Robert H. Hays, Jr. was born in 1950 and has always lived in the Chicago area. He became interested in astronomy as a boy, which he ascribes as “probably out of curiosity for natural phenomena. He began watching meteors during the 1960â€™s; especially vivid in his memory is a brilliant Perseid fireball in 1965. The Chicago light pollution exploded in the 1960s and â€˜70s, and most of his observing involved the moon, lunar occultations, and planets.
His best meteor observing began in 1976 when he began watching in darker semi-rural sites. The first of these watches was on January 4, 1976 when he saw 33 Quadrantids in one hour with the temperature at â€“2 degrees F. It is no surprise that the Perseids have been his biggest draw; he saw an excellent display in 1980, with rates of about 80/hr. He saw several other good displays during the eighties, but states, “â€¦the August weather has been mostly poor since then.” Most of his recent success with the Perseids has been due to traveling in search of better weather â€“ a meteor observer tradition for many of us!
His observing is often catch-as-catch can, due to variable weather. As a result, he is often found out on nights with no major showers. A true meteor aficionado, Robert will often go out “just to see what meteors there are â€“ and sometimes Iâ€™m pleasantly surprised! There are often night sounds that add to the ambiance. Depending on the season and locale there are owls, peepers, whip-or-whills, crickets, and other sounds that I canâ€™t always identify.”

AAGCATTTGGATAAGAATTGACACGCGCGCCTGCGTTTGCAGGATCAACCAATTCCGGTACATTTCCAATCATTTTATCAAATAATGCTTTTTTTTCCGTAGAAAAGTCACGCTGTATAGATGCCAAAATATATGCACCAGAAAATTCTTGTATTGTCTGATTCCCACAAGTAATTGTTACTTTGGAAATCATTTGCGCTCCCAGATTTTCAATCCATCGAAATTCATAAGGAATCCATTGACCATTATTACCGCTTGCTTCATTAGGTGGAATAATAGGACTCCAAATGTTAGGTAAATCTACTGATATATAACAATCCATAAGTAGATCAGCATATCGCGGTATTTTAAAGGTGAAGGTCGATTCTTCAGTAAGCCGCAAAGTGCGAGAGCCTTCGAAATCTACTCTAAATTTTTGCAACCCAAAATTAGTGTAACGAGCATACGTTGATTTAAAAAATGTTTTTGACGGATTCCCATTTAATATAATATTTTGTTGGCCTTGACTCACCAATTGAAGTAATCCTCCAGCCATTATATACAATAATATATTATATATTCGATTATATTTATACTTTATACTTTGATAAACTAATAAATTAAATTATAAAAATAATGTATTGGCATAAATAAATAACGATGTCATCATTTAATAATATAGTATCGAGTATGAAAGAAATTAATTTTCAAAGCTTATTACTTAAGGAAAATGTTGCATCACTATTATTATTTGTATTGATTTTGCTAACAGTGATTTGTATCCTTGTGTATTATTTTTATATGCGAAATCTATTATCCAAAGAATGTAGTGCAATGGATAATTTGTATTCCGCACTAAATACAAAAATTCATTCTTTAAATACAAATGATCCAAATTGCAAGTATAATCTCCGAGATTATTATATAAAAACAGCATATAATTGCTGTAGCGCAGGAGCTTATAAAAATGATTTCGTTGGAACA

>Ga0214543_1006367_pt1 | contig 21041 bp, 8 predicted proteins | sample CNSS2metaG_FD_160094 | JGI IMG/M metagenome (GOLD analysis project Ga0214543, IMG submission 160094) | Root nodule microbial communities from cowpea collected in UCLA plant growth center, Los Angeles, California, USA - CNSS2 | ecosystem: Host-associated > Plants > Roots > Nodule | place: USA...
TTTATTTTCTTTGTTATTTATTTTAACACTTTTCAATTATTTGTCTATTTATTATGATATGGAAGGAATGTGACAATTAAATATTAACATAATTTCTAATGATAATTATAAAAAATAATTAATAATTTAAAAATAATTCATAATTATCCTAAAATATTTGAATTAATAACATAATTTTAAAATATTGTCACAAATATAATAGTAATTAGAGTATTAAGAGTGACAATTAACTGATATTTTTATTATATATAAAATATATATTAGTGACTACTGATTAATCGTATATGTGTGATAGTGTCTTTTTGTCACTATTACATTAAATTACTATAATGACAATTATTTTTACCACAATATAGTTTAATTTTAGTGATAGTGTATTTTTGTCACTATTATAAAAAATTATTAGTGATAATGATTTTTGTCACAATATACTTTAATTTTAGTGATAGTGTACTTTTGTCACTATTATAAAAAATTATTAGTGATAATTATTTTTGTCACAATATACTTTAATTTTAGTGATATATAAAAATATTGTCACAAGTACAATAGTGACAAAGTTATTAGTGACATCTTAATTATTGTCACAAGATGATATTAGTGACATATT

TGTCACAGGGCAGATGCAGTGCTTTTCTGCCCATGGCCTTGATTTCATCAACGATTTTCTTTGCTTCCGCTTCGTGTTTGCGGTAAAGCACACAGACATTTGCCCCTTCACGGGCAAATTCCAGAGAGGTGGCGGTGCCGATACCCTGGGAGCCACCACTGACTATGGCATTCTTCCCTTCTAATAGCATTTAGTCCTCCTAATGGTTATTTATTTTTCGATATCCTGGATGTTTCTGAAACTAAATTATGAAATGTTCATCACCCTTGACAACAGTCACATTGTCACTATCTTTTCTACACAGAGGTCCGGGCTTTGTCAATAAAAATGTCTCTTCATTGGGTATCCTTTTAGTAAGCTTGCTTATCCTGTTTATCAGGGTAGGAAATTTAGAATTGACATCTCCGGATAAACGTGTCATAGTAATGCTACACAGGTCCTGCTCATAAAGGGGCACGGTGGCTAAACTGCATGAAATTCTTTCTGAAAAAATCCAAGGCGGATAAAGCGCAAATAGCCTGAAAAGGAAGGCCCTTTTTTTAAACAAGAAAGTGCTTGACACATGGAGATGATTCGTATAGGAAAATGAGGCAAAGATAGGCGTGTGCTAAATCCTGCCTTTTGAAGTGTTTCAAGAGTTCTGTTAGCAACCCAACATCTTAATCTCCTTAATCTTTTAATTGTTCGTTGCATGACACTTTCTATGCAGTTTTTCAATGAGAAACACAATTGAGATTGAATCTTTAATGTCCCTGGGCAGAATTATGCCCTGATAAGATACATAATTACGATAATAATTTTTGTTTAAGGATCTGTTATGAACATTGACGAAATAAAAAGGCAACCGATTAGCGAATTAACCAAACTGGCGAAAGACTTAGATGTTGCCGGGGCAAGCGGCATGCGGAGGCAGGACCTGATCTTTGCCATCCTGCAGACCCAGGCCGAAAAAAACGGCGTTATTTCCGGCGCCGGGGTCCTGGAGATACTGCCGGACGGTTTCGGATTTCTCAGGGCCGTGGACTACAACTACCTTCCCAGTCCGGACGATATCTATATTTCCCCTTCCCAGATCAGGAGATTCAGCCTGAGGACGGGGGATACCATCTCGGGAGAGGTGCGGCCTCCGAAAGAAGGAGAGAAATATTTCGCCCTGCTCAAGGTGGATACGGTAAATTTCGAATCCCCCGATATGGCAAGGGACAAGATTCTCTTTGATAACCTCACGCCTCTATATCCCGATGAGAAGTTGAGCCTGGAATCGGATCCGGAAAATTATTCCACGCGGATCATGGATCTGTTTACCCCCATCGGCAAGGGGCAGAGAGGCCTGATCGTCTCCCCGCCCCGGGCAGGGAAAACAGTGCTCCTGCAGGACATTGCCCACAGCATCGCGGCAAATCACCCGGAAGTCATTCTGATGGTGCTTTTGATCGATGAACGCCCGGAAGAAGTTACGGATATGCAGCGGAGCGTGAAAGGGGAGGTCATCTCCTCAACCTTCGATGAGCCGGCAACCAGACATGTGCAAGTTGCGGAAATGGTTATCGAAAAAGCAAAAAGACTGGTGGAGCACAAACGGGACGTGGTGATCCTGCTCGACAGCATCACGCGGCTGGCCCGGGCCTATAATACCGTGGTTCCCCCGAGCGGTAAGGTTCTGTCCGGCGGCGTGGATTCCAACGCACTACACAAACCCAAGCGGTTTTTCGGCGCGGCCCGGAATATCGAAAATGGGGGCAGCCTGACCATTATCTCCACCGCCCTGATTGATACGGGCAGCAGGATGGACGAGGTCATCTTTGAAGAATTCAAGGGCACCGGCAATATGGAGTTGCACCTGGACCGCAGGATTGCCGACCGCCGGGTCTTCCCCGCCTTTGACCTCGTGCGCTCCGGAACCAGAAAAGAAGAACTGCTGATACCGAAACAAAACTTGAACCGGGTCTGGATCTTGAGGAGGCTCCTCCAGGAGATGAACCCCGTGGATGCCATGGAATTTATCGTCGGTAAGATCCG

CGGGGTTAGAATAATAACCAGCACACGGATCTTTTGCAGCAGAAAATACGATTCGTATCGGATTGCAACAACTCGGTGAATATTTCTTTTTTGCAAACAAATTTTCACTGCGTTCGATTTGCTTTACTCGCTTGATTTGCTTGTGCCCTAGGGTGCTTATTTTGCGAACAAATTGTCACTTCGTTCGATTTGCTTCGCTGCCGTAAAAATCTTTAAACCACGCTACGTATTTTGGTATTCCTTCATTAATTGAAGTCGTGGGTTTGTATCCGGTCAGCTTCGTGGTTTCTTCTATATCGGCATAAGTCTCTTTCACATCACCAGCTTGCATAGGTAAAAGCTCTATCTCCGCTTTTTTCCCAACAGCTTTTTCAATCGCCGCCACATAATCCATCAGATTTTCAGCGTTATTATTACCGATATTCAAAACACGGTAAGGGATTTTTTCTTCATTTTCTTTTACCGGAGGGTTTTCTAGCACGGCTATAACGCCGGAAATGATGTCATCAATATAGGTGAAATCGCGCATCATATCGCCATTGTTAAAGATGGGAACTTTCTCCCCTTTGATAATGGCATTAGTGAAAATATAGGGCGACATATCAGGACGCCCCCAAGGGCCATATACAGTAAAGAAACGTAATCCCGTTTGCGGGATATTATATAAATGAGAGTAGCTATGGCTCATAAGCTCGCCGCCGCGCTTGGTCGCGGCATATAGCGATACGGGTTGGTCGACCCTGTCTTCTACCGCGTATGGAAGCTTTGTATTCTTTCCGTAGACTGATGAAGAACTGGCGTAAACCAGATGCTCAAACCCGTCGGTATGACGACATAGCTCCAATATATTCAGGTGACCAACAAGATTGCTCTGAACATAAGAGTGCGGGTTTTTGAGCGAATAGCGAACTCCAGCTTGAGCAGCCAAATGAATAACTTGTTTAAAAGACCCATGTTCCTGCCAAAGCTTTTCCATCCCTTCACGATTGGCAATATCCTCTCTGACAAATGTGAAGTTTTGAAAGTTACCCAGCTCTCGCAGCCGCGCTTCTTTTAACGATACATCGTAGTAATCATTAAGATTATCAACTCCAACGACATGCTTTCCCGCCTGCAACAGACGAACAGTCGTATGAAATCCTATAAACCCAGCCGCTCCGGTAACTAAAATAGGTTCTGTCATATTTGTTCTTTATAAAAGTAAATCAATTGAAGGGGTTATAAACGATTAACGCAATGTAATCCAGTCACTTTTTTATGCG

Most of Robertâ€™s meteor observing is done at the various Indiana Fish & Wildlife areas just across the state line from Illinois. “They have decent skies despite being less than 75 miles south of Chicago. I do occasionally go on camping trips in rural areas and mix in some meteor observing, so I have observed at a variety of sites.”
Robert loves the simplicity of meteor observing. “I just need a chaise lounge, blanket, notebook, or clipboards. Most of the time he just counts meteors and gathers basic data. He only plots when low meteor activity is expected; even then he sometimes gets more than he bargained for! A useful “invention” for making things easier in the field is a “meteor board” consisting of two clipboards attached to a piece of paneling.
The short-wave radio is often used for timekeeping “since checking a watch can take longer than plotting.” .” He uses a tape recorder for strong sessions â€“ “â€¦absolutely essential during the 2001 Leonid display.” At that showerâ€™s peak, he averaged about 8/minute with spikes to about 12/minute “despite it being a humid night with a fog threat â€“ it clouded over shortly afterward. I saw more meteors that night than I have ever seen in a year!
You should be able to spot Robertâ€™s “meteor board” in the photo, with his telescopes in the background. Robert uses large framed-glasses while observing to see more of the sky, but heâ€™s only mildly myopic. Still, he sees the stars best when wearing them. Having recently retired from the U.S. Postal Service after 32 Â½ years, Robert plan on observing for as long as he can!